oscartheduckin’ around

April 30, 2008

Reading code

Filed under: freebsd, Uncategorized — oscartheduck @ 1:58 am

Today, I finally got to really start a beginning on my embedded BSD proposal; I started reading NanoBSD and TinyBSD, to see what they’re doing.

I love reading other coders’ code, because it’s always a learning experience. Poul-Henning Kamp, for example, writes very nice shell script. Very nice indeed.

As I am about to redistribute his code a little, let me include this :

<—-snip—->

# Copyright (c) 2005 Poul-Henning Kamp.
# All rights reserved.
#
# Redistribution and use in source and binary forms, with or without
# modification, are permitted provided that the following conditions
# are met:
# 1. Redistributions of source code must retain the above copyright
# notice, this list of conditions and the following disclaimer.
# 2. Redistributions in binary form must reproduce the above copyright
# notice, this list of conditions and the following disclaimer in the
# documentation and/or other materials provided with the distribution.
#
# THIS SOFTWARE IS PROVIDED BY THE AUTHOR AND CONTRIBUTORS “AS IS” AND
# ANY EXPRESS OR IMPLIED WARRANTIES, INCLUDING, BUT NOT LIMITED TO, THE
# IMPLIED WARRANTIES OF MERCHANTABILITY AND FITNESS FOR A PARTICULAR PURPOSE
# ARE DISCLAIMED. IN NO EVENT SHALL THE AUTHOR OR CONTRIBUTORS BE LIABLE
# FOR ANY DIRECT, INDIRECT, INCIDENTAL, SPECIAL, EXEMPLARY, OR CONSEQUENTIAL
# DAMAGES (INCLUDING, BUT NOT LIMITED TO, PROCUREMENT OF SUBSTITUTE GOODS
# OR SERVICES; LOSS OF USE, DATA, OR PROFITS; OR BUSINESS INTERRUPTION)
# HOWEVER CAUSED AND ON ANY THEORY OF LIABILITY, WHETHER IN CONTRACT, STRICT
# LIABILITY, OR TORT (INCLUDING NEGLIGENCE OR OTHERWISE) ARISING IN ANY WAY
# OUT OF THE USE OF THIS SOFTWARE, EVEN IF ADVISED OF THE POSSIBILITY OF
# SUCH DAMAGE.
#
# $FreeBSD: src/tools/tools/nanobsd/nanobsd.sh,v 1.30 2008/01/12 22:58:06 simon Exp $

<—-/snip—->

Now that that’s over with, a little code is in order:

<—-snip—->

# Name of this NanoBSD build. (Used to construct workdir names)
NANO_NAME=full

# Source tree directory
NANO_SRC=/usr/src

# Where nanobsd additional files live under the source tree
NANO_TOOLS=tools/tools/nanobsd

# Where cust_pkg() finds packages to install
NANO_PACKAGE_DIR=${NANO_SRC}/${NANO_TOOLS}/Pkg

# Object tree directory
# default is subdir of /usr/obj
# XXX: MAKEOBJDIRPREFIX handling… ?
#NANO_OBJ=””

# The directory to put the final images
# default is ${NANO_OBJ}
#NANO_DISKIMGDIR=””

<—-/snip—->

See what he did there? He’s declaring variables. Every one of them is prefixed with a comment that says “This next variable means this”. I swear, I started reading this and admired the time put in simply to make the code easier to follow.

I was a little worried, though. It looks wordy. But I got down to the code:

<—-snip—->
###########################################
#
# The functions which do the real work.
# Can be overridden from the config file(s)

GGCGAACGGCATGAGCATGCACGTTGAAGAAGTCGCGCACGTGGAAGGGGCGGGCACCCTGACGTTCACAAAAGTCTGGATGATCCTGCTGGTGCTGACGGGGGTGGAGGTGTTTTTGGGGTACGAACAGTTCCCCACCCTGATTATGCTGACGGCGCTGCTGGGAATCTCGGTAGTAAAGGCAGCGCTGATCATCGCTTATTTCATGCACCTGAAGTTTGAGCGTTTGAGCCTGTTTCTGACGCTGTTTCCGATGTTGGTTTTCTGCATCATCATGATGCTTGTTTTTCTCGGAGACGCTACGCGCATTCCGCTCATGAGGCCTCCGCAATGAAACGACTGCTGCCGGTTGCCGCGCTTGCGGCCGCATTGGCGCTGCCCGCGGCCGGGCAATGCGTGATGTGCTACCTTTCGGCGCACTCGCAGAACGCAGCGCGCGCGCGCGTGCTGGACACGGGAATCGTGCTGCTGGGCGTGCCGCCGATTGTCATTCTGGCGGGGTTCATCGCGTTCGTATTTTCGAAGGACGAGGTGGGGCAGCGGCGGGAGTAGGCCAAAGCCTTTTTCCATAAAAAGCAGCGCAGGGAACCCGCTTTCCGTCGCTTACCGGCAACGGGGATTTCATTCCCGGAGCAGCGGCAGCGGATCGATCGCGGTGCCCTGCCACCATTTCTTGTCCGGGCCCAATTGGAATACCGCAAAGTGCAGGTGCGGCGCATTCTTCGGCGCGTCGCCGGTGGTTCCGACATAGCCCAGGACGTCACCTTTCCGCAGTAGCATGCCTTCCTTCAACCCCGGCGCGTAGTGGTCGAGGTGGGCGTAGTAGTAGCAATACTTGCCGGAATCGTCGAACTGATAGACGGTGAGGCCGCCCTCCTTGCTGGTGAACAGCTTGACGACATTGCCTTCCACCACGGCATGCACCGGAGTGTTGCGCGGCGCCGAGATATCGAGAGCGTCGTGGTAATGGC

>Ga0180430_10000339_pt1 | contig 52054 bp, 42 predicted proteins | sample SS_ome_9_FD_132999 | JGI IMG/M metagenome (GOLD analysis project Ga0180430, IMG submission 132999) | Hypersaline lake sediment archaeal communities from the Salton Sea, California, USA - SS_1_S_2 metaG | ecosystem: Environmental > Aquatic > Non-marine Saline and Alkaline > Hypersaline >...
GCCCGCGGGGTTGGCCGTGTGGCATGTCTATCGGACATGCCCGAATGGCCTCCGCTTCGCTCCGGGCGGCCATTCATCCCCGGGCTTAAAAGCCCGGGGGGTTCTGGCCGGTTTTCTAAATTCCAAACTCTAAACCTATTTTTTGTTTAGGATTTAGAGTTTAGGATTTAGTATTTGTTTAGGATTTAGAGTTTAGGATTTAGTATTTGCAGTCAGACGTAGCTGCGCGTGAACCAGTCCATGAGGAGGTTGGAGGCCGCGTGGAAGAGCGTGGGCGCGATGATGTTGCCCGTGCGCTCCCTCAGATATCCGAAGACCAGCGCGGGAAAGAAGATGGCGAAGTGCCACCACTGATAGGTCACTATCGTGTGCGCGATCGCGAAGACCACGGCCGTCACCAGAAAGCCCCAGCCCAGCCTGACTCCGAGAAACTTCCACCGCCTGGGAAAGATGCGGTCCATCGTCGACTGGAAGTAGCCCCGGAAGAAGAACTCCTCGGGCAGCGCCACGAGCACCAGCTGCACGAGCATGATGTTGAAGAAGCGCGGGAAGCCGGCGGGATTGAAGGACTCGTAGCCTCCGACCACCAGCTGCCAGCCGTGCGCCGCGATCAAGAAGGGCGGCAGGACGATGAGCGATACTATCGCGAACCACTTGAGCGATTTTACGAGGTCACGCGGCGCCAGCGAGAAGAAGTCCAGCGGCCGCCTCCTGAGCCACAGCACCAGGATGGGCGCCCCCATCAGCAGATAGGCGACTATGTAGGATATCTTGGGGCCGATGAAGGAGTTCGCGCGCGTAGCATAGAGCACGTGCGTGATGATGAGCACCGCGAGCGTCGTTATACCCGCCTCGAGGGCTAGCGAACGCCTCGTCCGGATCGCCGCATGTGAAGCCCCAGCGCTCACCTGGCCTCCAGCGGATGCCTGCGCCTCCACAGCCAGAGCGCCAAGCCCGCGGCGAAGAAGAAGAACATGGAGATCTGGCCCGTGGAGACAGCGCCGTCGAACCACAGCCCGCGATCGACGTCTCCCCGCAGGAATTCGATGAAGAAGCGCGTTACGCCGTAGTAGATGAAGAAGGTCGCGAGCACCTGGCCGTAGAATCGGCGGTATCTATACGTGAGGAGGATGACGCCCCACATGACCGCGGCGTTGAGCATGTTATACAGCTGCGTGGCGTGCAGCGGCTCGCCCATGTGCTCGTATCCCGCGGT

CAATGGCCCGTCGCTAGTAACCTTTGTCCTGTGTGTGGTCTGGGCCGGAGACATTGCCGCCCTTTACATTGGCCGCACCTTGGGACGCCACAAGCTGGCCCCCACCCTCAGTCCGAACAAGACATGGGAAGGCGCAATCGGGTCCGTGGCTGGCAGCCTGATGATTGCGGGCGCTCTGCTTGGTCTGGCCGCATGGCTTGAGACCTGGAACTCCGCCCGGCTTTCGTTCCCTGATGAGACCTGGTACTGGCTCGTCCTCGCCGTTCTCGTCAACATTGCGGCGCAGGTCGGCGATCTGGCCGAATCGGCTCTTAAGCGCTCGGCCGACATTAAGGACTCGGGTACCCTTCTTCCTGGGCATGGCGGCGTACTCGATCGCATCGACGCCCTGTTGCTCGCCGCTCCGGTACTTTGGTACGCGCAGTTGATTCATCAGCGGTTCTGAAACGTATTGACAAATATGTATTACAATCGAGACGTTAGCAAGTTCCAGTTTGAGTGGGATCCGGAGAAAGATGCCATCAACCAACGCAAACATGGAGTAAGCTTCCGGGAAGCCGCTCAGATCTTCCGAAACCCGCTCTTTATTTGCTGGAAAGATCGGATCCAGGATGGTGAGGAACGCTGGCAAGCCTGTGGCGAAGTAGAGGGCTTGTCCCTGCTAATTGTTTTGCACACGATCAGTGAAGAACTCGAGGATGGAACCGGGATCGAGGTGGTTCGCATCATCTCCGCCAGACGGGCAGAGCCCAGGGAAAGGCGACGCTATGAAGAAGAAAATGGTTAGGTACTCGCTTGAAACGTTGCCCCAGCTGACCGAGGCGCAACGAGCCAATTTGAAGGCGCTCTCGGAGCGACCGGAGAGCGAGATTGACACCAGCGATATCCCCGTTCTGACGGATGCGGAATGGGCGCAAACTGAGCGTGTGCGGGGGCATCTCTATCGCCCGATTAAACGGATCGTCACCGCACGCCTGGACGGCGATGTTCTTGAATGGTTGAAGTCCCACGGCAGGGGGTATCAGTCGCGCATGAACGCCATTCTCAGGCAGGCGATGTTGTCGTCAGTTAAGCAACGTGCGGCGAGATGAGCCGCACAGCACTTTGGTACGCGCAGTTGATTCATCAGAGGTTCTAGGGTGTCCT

#
#######################################################################

clean_build ( ) (
echo “## Clean and create object directory (${MAKEOBJDIRPREFIX})”

if rm -rf ${MAKEOBJDIRPREFIX} > /dev/null 2>&1 ; then
true
else
chflags -R noschg ${MAKEOBJDIRPREFIX}
rm -rf ${MAKEOBJDIRPREFIX}
fi
mkdir -p ${MAKEOBJDIRPREFIX}
printenv > ${MAKEOBJDIRPREFIX}/_.env
)
make_conf_build ( ) (
echo “## Construct build make.conf ($NANO_MAKE_CONF)”

echo “${CONF_WORLD}” > ${NANO_MAKE_CONF}
echo “${CONF_BUILD}” >> ${NANO_MAKE_CONF}
)

build_world ( ) (
echo “## run buildworld”
echo “### log: ${MAKEOBJDIRPREFIX}/_.bw”

cd ${NANO_SRC}
${NANO_PMAKE} __MAKE_CONF=${NANO_MAKE_CONF} buildworld \
> ${MAKEOBJDIRPREFIX}/_.bw 2>&1
)
<—-/snip—->

A note which tells us “variables are over now, busters”, then straight into code.

It’s a good example of how to write a shell script. There’s enough information to get one oriented, but after that you’re on your own. And let’s face it, if you can’t work this stuff out reading it then no number of comments are going to help.

In reading it, I ran across a couple of programs I’ve never used. I figured, though, what better time to get familiar with them than by also reading their source code? So I gleefully started wandering through my source tree, discovering what there is to discover there. And as ever, I was impressed by how simple a lot of programs are.

chflags, for example, is basically two case statements.

I love usage statements. This code is covered under the same copyright as above, though I cannot see its author listed in the file. Author, please let me know who you are!

void
usage(void)
{
(void)fprintf(stderr,
“usage: chflags [-h] [-R [-H | -L | -P]] flags file …\n”);
exit(1);
}

My favourite program in the source tree right now is hostname; I remember the first time I saw it being struck by how well the various pieces of the operating system fall together to form a cohesive whole. It features a case statement that becomes a cascading case statement. The logic of the program is tiny: In substance it reads:

if (*argv) {
if (sethostname(*argv, (int)strlen(*argv)))
err(1, “sethostname”);
} else {
if (gethostname(hostname, (int)sizeof(hostname)))
err(1, “gethostname”);
if (sflag) {
p = strchr(hostname, ‘.’);
if (p != NULL)
*p = ”;
}
(void)printf(“%s\n”, hostname);
}
I love it for several reasons. It’s simple, it taught me a lot about unix, it’s just plain awesome.

For example, sethostname? Where is that function? Well, it’s declared as: extern int sethostname(char *, int);

Where? Well, use unix to tell you! cd /usr/src && grep -R sethostname *. /usr/src/contrib/gcc/sys-protos.h

Ach, what’m I talkin’ about, anyway. I just like greppin’ code and seeing what there is to be found.

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